Rainbows in the Windows
Somewhere in the world, there was a child and their grandparent sheltering in place, just like you are now - and they were really fed up, perhaps a bit like you are sometimes. The novelty of being at home all the time and doing whatever they wanted had worn off for the child and they felt booooooored. For the grandparent, it was less a feeling of boredom weighing them down, but rather, a sense of hopelessness. They watched TV for hours, though how many hours remained a mystery—they had stopped keeping track of time, really. The days all blurred together, they felt they had been doing this for so long.
And then one day, when the child accidentally sat on the remote (after getting more snacks) and the TV accidentally turned off, there was something new reflected in the black screen of the powered down TV. The child and their grandparent turned around to look out their front window and find the source of this reflection—in the house across the road from them, there was a piece of paper taped in the window, and on that paper was a colorfully drawn rainbow.
Well, this was something new—something unexpected and bright and cheery and new! The child and grandparent turned to one another knowingly, grinning. In a flash, the child retrieved a sheet of paper and crayons and began to draw a rainbow while the grandparent fetched tape - a moment later, they gazed upon their window with pride. Their rainbow shone back across the street, joyfully mirroring their neighbor’s rainbow.
What happened next, was like magic. Every day, more cheerful rainbows appeared in more windows, all up and down the street. The child and their grandparent gleefully drew rainbows for each window in their home, watching their neighbors doing the same. Red, orange, yellow, green, blue, purple, and all manner of other colors burst forth, seeming to shine through the windows. A cacophony of color!
But the people didn’t stop there—they continued to draw. Rainbows were taped to neighbor’s doors, slipped into mailboxes. They were sent to care homes, to beloved elders who couldn’t have visitors. Rainbows were left tucked under the windshield wipers of Uber Eats driver’s cars. They were left out for the delivery folks. People made rainbows to send to hospitals, scrawled with messages of gratitude and admiration for everyone working to help the sick, from the doctors and nurses to the custodial staff and maintenance workers. Stockers working hard in grocery stores found paper rainbows between cans of beans and corn, left waiting on the shelves where the toilet paper was sold out.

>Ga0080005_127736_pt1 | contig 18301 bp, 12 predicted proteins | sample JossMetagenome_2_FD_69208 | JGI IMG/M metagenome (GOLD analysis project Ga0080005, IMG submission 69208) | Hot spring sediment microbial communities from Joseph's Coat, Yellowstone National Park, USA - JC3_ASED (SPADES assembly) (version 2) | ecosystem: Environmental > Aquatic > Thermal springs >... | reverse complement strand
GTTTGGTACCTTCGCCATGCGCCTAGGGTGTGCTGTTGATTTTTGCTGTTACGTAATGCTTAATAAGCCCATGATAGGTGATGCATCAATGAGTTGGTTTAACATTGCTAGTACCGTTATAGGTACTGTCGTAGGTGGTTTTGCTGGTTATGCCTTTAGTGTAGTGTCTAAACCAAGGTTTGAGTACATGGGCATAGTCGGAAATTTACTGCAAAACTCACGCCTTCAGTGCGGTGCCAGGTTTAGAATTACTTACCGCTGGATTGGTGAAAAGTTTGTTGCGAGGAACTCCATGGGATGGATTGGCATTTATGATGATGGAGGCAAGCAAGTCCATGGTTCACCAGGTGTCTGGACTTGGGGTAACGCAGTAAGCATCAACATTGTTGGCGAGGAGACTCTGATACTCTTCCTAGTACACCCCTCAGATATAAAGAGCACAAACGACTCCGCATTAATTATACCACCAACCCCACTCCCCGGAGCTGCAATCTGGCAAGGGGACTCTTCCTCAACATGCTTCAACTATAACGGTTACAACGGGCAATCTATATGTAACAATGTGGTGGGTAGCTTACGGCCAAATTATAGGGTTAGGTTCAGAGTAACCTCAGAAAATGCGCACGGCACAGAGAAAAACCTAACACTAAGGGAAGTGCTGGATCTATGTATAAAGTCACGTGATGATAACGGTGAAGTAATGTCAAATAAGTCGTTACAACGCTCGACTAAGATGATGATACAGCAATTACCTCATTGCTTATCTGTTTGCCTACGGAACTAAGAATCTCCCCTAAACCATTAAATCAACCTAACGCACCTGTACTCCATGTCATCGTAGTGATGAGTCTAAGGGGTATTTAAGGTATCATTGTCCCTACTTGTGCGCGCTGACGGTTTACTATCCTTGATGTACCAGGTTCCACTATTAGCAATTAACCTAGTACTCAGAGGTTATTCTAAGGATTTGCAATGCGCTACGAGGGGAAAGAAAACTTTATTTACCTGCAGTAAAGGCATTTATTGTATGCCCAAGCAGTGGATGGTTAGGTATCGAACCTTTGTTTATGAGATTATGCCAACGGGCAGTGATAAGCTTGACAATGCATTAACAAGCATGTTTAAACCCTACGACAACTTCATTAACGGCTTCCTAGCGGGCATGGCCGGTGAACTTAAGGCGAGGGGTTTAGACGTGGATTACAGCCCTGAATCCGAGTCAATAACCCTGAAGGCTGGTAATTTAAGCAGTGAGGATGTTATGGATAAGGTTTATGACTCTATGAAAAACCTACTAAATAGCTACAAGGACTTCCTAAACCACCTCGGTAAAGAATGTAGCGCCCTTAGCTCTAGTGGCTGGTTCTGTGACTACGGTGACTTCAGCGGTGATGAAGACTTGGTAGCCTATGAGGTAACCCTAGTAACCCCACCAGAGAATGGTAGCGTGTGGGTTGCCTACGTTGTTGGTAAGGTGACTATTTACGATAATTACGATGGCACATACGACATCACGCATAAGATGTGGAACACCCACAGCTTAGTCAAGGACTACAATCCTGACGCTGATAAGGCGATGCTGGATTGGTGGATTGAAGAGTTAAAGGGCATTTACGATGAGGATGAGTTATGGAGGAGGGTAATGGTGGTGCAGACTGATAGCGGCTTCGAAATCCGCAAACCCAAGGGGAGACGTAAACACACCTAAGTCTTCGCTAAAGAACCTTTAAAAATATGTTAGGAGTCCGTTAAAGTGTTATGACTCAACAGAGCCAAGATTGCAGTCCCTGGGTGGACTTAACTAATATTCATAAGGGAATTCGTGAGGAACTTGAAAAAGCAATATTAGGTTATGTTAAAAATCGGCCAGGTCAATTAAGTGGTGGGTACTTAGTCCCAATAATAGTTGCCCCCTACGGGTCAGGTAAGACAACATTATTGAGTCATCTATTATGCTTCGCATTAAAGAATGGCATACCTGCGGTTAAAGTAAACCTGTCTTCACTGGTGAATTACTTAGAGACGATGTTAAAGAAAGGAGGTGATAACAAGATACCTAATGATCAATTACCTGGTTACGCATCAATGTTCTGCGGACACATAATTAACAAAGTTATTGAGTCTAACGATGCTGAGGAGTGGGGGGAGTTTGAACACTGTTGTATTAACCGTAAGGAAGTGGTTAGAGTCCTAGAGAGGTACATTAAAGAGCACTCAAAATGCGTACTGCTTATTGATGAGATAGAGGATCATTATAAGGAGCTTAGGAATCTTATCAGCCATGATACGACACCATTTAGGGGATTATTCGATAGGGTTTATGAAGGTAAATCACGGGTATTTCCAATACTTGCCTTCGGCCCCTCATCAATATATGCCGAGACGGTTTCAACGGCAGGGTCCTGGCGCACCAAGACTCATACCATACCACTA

Now, families on solitary walks around the city go rainbow hunting. The child and their grandfather like to do this—taking paper with them to write down all the places they see rainbows hanging. The empty school, the corner store, windows of brownstone homes, even hanging from balconies fifteen stories up. They make a list of all the rainbows emerging, logging each place where the colors shine into the empty streets.
By now you’ve probably figured out that this story is really happening, all over the world, right now. Folks are coming together in spirit while physically distanced to lovingly reassure one another with brilliant colors. The rainbows are beautiful and to see them alone is a joy, but they carry with them a promise.
The rainbows shine as a reminder of hope: we are in this together, the storm will end, and we will come out on the other side.